Monday, December 19, 2011

On our season's turn to a customary stock split

Adhering to seasonal custom, wits will be aphorising this week upon those gentler ironies which characteristically befall a mind acquainted with the existence of multiple possibilities. Not that this intellec-tual privilege is so much to be envied, it's more companionable than the right-and-wrong conceits of the two of every-thing school of thought.

A stirrup cup, first?

Now, this is a Monday posting, 
and we shouldn't wish anyone to 
have to proceed too deeply into 
our diurnal deliberation without 
a reasonable whiff of what is 
intended. Any amount of Monday 
without an infusion of Lachowski 
is not to be risked without ur-
gent justification, and for a
digression on the Christmas
cracker, no one could reason-
ably claim the slightest em-
ergency. On the contrary, the
cracker is the essence of an
amusement cherished for its
blitheness, a mode we much
commend in worshipful times.
Toil is so little our way,
we happily decline a vacation.

So, to recall the track record of paired alternatives in human history makes us, however, leery of so much as acknowledging their prevalence in anatomy, whence this quaint dualist sensibility must first have been engendered; but insofar as aphorism, like twins, represents a diploid cell purporting to declare a dividend, we greet these "cracker" packings as manifestations of fecundity, to say nothing of a gainful investment in humane studies. Now, however, when you google nothing succeeds like excess, you find commentaries on Mr Perry and Beyonce, just as almost any sconce implies a mate, somewhere.

I hope it is sufficiently apparent, that what we appreciate in the aphoristic gesture is its offer of a frame conducive to a kind of delight; yet even there, schadenfreude asserts itself as a disagreable possibility. It truly strikes us as a pity, whenever play with a delicious mechanism of our nature is inhibited by that track record from which it is difficult to free the mind. Is it known, therefore, the extent to which aphorism owes its merry renown to the passing of Port, at a certain hour? If this is true, there is only the gout to con-sider as our constraint; but what finer sign of privilege can there be? Yet this does then concede the ghastlier debility, of aphor-ism's concommitant reliance on the passing of youth.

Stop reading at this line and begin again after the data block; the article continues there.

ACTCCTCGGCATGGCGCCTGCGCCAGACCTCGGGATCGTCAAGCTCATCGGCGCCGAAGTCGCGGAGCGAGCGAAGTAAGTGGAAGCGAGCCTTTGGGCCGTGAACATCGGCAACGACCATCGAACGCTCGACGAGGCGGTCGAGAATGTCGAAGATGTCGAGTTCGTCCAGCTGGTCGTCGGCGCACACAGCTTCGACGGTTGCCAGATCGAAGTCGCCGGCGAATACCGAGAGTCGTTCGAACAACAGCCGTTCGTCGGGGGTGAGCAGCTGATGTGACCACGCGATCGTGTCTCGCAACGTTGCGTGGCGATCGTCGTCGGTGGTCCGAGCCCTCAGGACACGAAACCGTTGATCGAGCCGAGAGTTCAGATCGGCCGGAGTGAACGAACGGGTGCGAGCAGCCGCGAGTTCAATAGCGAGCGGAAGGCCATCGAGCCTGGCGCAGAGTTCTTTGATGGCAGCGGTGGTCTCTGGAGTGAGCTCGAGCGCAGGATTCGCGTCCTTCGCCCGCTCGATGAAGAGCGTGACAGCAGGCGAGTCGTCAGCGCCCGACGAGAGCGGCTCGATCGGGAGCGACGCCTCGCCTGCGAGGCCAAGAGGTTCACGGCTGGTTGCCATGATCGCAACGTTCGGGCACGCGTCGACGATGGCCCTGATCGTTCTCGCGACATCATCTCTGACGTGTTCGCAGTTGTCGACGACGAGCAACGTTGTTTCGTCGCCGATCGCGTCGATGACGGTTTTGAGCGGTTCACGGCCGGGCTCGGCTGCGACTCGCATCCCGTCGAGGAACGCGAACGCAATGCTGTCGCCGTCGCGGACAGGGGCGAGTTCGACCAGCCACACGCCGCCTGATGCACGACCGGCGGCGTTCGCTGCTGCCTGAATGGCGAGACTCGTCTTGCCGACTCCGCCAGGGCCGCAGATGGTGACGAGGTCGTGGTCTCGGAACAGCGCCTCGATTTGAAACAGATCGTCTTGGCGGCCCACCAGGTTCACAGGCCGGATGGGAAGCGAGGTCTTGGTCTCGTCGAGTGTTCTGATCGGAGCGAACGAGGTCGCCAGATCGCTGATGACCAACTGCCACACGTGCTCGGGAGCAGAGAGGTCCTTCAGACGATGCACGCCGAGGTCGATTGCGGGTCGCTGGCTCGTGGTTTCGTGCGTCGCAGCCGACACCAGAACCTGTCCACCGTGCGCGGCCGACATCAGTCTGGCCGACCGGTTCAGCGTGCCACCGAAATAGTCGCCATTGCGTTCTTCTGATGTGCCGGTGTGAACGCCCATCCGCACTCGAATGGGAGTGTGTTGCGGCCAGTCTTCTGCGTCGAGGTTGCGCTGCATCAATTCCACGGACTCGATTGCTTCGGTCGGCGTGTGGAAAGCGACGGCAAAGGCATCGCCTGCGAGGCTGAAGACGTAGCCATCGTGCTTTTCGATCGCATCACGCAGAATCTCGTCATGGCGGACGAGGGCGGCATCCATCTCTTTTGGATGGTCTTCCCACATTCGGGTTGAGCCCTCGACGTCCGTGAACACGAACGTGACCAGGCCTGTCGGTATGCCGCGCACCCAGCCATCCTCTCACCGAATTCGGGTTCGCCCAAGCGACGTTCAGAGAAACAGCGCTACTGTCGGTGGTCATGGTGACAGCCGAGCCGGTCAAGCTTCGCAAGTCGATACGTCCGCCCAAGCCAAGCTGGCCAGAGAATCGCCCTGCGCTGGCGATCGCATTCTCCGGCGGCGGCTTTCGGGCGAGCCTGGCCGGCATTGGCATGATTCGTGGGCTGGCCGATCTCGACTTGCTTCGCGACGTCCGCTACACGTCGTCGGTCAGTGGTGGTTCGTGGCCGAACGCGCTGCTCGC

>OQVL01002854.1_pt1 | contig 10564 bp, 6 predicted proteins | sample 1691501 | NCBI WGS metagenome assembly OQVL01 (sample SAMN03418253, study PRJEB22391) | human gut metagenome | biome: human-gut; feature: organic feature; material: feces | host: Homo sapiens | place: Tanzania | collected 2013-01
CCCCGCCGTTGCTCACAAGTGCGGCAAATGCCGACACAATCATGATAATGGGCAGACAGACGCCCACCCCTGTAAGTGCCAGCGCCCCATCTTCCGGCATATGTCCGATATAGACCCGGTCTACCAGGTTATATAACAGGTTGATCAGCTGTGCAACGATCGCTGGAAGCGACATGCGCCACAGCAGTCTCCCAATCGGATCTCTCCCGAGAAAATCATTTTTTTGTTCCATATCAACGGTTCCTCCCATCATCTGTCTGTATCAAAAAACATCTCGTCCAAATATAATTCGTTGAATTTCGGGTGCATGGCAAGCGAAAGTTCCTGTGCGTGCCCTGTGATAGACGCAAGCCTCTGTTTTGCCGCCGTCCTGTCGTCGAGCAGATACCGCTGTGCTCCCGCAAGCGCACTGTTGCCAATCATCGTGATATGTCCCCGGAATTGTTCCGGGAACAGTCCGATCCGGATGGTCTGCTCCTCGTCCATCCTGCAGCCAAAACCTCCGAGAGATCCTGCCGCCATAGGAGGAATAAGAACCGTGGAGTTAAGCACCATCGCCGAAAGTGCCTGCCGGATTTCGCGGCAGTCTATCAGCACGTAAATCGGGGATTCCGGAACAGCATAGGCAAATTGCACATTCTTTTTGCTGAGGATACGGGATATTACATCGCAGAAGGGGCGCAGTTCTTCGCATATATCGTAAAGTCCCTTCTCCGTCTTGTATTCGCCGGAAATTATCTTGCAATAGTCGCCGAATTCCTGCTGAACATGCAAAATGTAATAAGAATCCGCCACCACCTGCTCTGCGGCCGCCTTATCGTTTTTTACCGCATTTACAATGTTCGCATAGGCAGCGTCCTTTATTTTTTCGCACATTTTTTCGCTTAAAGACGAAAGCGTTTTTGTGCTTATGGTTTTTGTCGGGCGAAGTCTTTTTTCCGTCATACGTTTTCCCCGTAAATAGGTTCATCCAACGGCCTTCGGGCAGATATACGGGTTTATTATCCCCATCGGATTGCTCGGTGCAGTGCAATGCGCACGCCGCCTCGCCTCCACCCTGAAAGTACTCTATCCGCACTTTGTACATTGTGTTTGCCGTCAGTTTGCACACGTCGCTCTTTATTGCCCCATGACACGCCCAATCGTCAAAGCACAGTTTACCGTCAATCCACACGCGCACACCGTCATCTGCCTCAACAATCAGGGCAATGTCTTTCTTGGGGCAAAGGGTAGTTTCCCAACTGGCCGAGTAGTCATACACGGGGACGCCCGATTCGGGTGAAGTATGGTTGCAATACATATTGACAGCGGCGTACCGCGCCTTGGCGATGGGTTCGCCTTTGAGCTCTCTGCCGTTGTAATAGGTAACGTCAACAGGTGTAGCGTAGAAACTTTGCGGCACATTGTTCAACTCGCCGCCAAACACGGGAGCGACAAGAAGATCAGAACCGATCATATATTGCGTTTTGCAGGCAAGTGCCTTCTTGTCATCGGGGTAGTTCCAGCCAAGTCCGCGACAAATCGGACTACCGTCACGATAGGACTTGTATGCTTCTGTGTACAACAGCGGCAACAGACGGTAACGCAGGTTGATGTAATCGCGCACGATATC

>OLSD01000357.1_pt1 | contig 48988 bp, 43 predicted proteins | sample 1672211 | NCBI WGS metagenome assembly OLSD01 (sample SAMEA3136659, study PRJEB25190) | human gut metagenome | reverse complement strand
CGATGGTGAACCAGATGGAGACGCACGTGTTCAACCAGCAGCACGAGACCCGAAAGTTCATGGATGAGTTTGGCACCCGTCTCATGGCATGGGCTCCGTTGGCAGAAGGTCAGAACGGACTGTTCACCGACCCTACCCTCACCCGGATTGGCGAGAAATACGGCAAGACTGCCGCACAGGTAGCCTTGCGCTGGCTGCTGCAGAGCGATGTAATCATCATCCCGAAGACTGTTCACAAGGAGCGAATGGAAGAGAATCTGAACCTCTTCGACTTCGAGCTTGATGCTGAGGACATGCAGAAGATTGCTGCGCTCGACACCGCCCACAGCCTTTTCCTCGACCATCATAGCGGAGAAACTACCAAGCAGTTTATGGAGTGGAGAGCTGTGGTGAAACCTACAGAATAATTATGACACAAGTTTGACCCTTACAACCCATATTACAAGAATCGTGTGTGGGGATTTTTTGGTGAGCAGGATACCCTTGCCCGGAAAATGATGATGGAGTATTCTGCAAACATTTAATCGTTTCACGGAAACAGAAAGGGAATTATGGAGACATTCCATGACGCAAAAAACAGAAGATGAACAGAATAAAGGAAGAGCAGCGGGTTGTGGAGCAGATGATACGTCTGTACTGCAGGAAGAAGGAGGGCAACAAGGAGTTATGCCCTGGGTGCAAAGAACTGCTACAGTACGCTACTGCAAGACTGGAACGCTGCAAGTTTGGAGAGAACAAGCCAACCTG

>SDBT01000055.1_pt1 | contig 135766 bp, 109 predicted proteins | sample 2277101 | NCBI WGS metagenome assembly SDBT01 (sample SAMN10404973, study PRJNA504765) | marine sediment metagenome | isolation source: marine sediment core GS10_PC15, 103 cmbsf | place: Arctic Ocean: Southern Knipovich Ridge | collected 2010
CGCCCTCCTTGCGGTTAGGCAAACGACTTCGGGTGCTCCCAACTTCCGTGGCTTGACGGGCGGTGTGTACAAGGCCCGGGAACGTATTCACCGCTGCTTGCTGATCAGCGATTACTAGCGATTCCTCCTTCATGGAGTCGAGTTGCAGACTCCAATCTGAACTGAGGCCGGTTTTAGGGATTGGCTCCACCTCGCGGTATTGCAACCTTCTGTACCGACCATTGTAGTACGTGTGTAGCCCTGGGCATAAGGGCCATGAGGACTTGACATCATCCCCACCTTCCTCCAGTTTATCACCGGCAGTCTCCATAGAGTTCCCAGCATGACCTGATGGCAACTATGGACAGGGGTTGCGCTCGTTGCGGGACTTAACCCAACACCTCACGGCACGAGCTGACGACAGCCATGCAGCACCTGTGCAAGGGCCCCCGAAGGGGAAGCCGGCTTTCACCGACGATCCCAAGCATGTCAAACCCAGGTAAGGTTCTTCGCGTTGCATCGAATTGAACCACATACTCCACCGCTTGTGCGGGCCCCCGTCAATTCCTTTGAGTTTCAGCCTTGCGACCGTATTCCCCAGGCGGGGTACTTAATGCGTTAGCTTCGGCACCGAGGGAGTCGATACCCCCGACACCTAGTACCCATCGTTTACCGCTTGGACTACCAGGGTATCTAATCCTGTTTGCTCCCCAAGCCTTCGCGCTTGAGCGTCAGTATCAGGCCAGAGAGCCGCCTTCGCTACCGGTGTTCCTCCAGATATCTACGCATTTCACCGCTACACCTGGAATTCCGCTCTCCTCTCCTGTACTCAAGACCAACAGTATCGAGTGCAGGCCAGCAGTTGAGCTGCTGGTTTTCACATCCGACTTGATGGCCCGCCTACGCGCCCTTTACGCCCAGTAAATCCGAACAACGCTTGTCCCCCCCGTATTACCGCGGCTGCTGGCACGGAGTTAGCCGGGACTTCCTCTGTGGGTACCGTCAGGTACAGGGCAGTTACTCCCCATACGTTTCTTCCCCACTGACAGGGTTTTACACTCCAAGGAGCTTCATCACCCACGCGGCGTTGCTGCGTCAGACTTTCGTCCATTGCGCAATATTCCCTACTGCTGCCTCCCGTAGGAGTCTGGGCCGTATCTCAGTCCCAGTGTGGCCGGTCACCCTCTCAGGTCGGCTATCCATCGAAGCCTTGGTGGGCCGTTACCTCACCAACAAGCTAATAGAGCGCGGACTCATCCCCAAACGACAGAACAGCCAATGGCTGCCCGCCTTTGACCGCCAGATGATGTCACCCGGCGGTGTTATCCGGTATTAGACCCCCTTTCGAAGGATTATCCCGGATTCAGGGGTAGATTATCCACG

At what price then, have our wits come to us with this game of thinking, that we should resist its charm? Only the highest; but as they have borne the expense entirely, themselves, the generosity of aphorism is self-evident and not the least of its claims, to be celebrated in such weeks as this. All but unfail-ingly, aphorism even rues its condition for us, almost as an arrival of a species of punish-ment, as Louise reminded Thelma of their pursuit by the police - Well what's the rush, Thelma? If we wait long enough, they'll come to us. 

In the meantime, we can only concur. We counsel no rush toward the clarity of aphorism. As distin-guished from puns, aphorisms have none of that crushing ostentation of the knowledge that must not only speak its name, but hound us about the room until we get it. It has its bittersweet consolations, at best, and only dilatory drawbacks at worst; but these appreciations really cannot be forced. When it is time for the gauze that clouds one's eyes to find its way to one's toes, douroble Portugal will still be there, to fortify that sport. Its origin is still its best use, as the towel-snap of levity, persisting.


Roy Porter
  and G.S. Rousseau
Gout: The Patrician Malady
Yale University Press, 1998©

Callie Khouri, screenplay
Thelma and Louise
Metro-Goldwyn-Mayer, 1991©

ii  F. Lachowski

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